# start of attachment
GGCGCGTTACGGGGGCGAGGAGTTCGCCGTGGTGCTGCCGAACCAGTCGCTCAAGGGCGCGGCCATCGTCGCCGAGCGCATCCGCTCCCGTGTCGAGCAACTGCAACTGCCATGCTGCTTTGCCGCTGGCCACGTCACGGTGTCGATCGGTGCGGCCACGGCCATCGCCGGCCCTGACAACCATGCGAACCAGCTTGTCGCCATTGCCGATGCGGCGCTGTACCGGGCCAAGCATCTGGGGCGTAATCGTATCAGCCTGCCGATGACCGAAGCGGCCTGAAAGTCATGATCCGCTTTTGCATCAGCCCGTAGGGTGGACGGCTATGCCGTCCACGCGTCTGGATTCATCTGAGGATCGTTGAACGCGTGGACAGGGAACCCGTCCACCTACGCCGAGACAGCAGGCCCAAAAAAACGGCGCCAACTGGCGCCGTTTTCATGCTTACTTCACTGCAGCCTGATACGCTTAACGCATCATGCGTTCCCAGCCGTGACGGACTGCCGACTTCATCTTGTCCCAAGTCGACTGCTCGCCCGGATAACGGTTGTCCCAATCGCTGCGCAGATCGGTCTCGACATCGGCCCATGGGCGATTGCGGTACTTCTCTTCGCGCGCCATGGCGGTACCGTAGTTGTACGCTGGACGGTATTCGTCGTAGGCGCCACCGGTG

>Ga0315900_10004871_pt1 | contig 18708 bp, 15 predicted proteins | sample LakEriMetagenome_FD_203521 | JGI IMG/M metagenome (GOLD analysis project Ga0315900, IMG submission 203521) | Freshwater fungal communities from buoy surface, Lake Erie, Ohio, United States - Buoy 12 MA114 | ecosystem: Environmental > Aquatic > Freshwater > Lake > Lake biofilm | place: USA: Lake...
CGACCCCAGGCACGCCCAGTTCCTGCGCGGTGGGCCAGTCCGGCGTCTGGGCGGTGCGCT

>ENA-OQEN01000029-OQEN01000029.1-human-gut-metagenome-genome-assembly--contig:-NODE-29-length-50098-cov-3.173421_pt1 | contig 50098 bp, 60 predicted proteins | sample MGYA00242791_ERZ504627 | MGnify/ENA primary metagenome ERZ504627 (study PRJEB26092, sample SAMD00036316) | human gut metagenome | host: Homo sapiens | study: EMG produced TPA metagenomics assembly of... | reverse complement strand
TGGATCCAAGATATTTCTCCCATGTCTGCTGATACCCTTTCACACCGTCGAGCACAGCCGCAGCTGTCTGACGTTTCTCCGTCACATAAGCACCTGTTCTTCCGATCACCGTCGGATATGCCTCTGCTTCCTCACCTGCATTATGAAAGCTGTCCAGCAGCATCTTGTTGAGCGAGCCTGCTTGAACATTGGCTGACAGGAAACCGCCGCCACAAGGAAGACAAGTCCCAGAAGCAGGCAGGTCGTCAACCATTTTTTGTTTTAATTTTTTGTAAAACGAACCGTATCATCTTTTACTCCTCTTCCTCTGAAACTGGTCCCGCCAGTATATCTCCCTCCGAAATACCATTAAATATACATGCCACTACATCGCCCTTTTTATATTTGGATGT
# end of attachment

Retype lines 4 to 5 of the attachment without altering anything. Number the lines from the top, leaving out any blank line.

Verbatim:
>ENA-OQEN01000029-OQEN01000029.1-human-gut-metagenome-genome-assembly--contig:-NODE-29-length-50098-cov-3.173421_pt1 | contig 50098 bp, 60 predicted proteins | sample MGYA00242791_ERZ504627 | MGnify/ENA primary metagenome ERZ504627 (study PRJEB26092, sample SAMD00036316) | human gut metagenome | host: Homo sapiens | study: EMG produced TPA metagenomics assembly of... | reverse complement strand
TGGATCCAAGATATTTCTCCCATGTCTGCTGATACCCTTTCACACCGTCGAGCACAGCCGCAGCTGTCTGACGTTTCTCCGTCACATAAGCACCTGTTCTTCCGATCACCGTCGGATATGCCTCTGCTTCCTCACCTGCATTATGAAAGCTGTCCAGCAGCATCTTGTTGAGCGAGCCTGCTTGAACATTGGCTGACAGGAAACCGCCGCCACAAGGAAGACAAGTCCCAGAAGCAGGCAGGTCGTCAACCATTTTTTGTTTTAATTTTTTGTAAAACGAACCGTATCATCTTTTACTCCTCTTCCTCTGAAACTGGTCCCGCCAGTATATCTCCCTCCGAAATACCATTAAATATACATGCCACTACATCGCCCTTTTTATATTTGGATGT